Asian shares sold off hard here on Wednesday, with the latest numbers indicating that manufacturing, normally such a powerhouse for Asia's exporters, is struggling around the region.
For China, Japan, South Korea, Malaysia, Taiwan and Vietnam, the factory output numbers for July flagged, according to surveys released today. Only in India, Indonesia and the Philippines is factory production on the rise. The dreary readings in Asia come as two surveys released on Tuesday confirm a recession is afflicting the U.S. manufacturing sector.
I'd indicated in mid-July that U.S. investors should look to India and Indonesia for emerging-market exposure, particularly if they are looking to cut exposure to China. These numbers certainly back that up.
The Caixin/S&P General Manufacturing Purchasing Managers' Index (PMI) dipped to 49.2 for July, according to the latest reading, the first contraction in three months. Anything below 50 represents a contraction in activity, and July's reading fell below that mark from 50.5 in June. It also missed the mark for economists, who had been anticipating a reading of 50.3.
New orders dropped after rising the prior two months, while overseas sales also fell by the most since September 2022. Employment levels also were down for the fifth straight month of decline.
Likewise, factory activity fell in Japan, and by a similar margin. The au Jibun Bank Japan PMI shows a reading of 49.6 in July, slightly worse than the 49.8 for June. The downturn reflects how manufacturers are adjusting output levels in the face of weaker demand. The sub-50 reading marks six months out of seven this year that have seen a decline in output.
New orders show a sustained contraction in Japan and a pace of decline that is picking up. Japanese manufacturers say both domestic and overseas demand is lackluster. Factories therefore reduced input orders, and there are signs they already are stockpiling goods. "Holdings of both pre- and post-production inventories rose in July amid reports that subdued conditions often left inputs unused and finished items unsold," wrote S&P Global, which compiles the survey for au Jibun Bank.
On the positive side...
There are some positives, however, notably that inflation pressures are easing, particularly for fuel and other commodities. The aftereffects of Covid-19 have also almost entirely dissipated. Manufacturers are also "optimistic that muted demand and production conditions would lift over the course of the coming year," S&P Global notes. Positive sentiment was therefore the second-highest it has been in the last 18 months, hinting that conditions may change over the course of the rest of 2023 in Japan.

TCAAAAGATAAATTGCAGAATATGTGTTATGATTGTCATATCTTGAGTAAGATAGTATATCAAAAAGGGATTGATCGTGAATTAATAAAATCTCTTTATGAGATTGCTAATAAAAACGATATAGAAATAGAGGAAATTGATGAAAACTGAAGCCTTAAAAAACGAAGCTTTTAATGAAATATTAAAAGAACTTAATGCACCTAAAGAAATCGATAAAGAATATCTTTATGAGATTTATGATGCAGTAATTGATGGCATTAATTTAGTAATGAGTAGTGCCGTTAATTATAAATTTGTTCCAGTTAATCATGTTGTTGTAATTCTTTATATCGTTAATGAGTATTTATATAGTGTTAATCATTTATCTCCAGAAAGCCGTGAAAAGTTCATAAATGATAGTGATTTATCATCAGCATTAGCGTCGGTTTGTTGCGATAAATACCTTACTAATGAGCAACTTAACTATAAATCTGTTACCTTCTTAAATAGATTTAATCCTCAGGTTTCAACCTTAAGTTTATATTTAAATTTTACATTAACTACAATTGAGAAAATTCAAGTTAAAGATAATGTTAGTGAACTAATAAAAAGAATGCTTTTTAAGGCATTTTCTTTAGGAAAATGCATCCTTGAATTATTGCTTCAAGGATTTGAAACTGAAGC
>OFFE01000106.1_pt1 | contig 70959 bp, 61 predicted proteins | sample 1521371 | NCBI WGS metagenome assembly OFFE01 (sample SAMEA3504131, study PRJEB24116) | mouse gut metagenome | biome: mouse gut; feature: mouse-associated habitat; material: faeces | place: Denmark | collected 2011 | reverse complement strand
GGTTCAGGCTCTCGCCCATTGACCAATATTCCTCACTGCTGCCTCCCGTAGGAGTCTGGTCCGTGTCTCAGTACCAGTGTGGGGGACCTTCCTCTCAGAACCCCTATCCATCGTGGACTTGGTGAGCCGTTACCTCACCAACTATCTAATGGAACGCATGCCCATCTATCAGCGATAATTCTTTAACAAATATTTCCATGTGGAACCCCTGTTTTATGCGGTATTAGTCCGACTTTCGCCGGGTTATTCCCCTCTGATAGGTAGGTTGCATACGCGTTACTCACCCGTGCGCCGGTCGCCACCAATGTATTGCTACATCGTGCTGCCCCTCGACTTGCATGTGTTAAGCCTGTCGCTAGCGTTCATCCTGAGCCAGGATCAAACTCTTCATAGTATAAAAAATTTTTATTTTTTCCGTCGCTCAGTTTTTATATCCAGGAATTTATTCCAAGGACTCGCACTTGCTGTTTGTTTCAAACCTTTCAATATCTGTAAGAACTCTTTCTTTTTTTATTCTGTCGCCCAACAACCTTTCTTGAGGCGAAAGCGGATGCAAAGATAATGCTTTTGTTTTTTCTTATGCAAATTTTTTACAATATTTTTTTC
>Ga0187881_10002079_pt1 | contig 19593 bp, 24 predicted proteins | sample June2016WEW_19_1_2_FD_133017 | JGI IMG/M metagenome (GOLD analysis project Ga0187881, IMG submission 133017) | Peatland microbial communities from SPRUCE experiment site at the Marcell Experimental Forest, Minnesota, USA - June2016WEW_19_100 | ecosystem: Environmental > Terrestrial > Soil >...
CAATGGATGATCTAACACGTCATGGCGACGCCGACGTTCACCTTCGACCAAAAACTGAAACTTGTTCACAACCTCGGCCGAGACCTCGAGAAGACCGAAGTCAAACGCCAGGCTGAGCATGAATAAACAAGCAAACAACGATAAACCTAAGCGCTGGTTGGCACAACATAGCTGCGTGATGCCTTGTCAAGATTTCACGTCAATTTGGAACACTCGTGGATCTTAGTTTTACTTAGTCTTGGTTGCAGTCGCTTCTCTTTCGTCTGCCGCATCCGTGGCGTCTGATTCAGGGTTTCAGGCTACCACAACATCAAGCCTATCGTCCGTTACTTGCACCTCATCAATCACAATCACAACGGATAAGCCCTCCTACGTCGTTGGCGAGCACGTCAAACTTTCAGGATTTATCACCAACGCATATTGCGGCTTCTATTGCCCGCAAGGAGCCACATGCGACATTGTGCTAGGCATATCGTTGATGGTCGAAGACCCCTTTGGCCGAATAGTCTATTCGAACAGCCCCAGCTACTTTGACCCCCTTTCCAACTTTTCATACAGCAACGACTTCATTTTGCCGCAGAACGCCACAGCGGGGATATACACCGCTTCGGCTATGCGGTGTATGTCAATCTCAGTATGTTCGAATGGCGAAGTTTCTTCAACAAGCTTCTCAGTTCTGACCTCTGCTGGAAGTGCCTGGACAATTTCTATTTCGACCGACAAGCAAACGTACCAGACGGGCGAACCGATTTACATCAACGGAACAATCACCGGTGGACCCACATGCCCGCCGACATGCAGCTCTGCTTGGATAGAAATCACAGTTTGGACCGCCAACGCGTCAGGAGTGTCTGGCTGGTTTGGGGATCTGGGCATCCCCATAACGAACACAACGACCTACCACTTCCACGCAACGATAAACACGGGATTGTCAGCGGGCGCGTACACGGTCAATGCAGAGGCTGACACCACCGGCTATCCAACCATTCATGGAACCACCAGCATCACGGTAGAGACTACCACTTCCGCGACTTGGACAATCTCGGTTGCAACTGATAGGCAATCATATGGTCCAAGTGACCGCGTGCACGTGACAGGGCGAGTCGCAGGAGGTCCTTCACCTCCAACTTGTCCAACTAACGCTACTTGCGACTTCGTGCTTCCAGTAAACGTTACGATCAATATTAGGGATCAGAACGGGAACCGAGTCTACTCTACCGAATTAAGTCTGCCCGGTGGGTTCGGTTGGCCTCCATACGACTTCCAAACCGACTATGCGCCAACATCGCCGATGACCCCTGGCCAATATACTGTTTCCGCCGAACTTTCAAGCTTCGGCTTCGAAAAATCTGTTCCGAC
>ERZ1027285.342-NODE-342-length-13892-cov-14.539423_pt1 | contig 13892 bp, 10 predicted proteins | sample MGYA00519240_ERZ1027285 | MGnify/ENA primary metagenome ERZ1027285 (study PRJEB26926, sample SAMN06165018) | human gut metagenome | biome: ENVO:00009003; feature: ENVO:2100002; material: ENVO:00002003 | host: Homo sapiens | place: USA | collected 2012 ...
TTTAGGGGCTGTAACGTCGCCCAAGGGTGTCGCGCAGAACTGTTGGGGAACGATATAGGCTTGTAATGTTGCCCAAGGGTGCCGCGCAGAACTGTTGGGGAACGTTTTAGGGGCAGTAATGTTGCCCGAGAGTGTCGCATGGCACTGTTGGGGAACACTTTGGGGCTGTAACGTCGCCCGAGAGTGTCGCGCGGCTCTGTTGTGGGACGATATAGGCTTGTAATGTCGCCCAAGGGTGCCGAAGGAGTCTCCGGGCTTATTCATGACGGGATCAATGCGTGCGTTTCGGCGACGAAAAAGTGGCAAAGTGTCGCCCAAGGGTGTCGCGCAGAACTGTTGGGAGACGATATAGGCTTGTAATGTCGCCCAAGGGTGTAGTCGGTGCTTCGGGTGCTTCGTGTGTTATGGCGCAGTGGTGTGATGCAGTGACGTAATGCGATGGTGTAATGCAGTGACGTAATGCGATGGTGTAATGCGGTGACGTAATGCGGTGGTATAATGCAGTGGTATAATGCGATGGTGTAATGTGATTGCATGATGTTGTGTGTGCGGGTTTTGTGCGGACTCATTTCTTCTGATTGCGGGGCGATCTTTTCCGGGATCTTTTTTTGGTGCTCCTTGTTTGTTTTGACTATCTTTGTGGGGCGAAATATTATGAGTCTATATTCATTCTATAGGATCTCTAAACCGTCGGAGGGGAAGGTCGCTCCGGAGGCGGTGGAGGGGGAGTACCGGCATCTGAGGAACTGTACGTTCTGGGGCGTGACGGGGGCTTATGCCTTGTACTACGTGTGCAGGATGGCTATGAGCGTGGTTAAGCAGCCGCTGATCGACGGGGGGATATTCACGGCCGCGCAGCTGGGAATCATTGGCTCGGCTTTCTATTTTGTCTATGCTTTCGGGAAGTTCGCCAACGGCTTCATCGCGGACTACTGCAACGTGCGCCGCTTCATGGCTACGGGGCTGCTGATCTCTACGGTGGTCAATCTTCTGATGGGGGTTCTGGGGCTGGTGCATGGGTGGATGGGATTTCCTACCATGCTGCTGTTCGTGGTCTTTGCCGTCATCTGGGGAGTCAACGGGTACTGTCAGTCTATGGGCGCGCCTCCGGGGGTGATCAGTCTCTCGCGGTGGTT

Asia's chipmaking giants South Korea and Taiwan are also facing a challenging manufacturing picture. The S&P Global South Korea Manufacturing PMI came in at 49.4, although conditions are improving as it seems the glut for memory chips is coming to an end. The July reading was significantly better than the 47.8 reading in June and was the highest for a year. However, new orders now have declined for 13 months in a row.
Unlike China, the employment picture is improving in Korea, suggesting that the country's manufacturers are gearing up to increase capacity based on a stabilization in chip demand.
Raw material prices are falling, which is leading to a reduction in both input and output charges in South Korea. Companies are therefore able to reduce prices. Buying activity rose for the first time in a year, another sign that conditions in Korea look set to turn.
Taiwan in a funk
Taiwan's manufacturers are currently suffering more than in any other nation in Asia, with the S&P Global Taiwan Manufacturing PMI falling to 44.1 in July from 44.8 the month before. It means manufacturing output has declined for 14 months in a row, with sentiment at its worst reading since January.
Taiwanese factories are scaling back purchasing activity, cutting jobs and seeing declines in exports. You'd expect Taiwan's output picture to follow that of South Korea, but for now the only positive out of Taipei is that input costs are down sharply, though so too are the prices that manufacturers can charge.
The dismal readings for most of Asia contrast sharply with the picture in Indonesia, where manufacturing output has hit a 10-month high, the 53.3 reading for July marking the 23th straight month of expansion in factory activity.
In India, the 57.7 reading in July marks the 25th straight month of growth in factory activity. While the increase is the lowest in three months, that's a strong track record. Only the Philippines, with a 51.9 reading in July, is also seeing its factories hum a little louder.
The generally poor production readings in Asia, coupled with the U.S. manufacturing recession and a sovereign credit ratings downgrade of U.S. government debt by Fitch Ratings, were enough to drive stocks lower on Wednesday almost across the board.
In Tokyo, the broad-market Topix fell 1.5%, while the blue-chip Nikkei 225 dropped a hefty 2.3%. Hong Kong's Hang Seng Index posted the worst reading in Asia, down 2.4% today.
In South Korea, the Kospi was down 1.9%, mimicking the 1.9% fall in the Taiex in Taiwan.
For today, Indian and Indonesian stocks also fell, with the Nifty 50 down 1.2% in Mumbai and the Jakarta Composite off 0.5%. But U.S. investors would be best advised to look to ETFs tracking those markets for prospects in 2023 and 2024.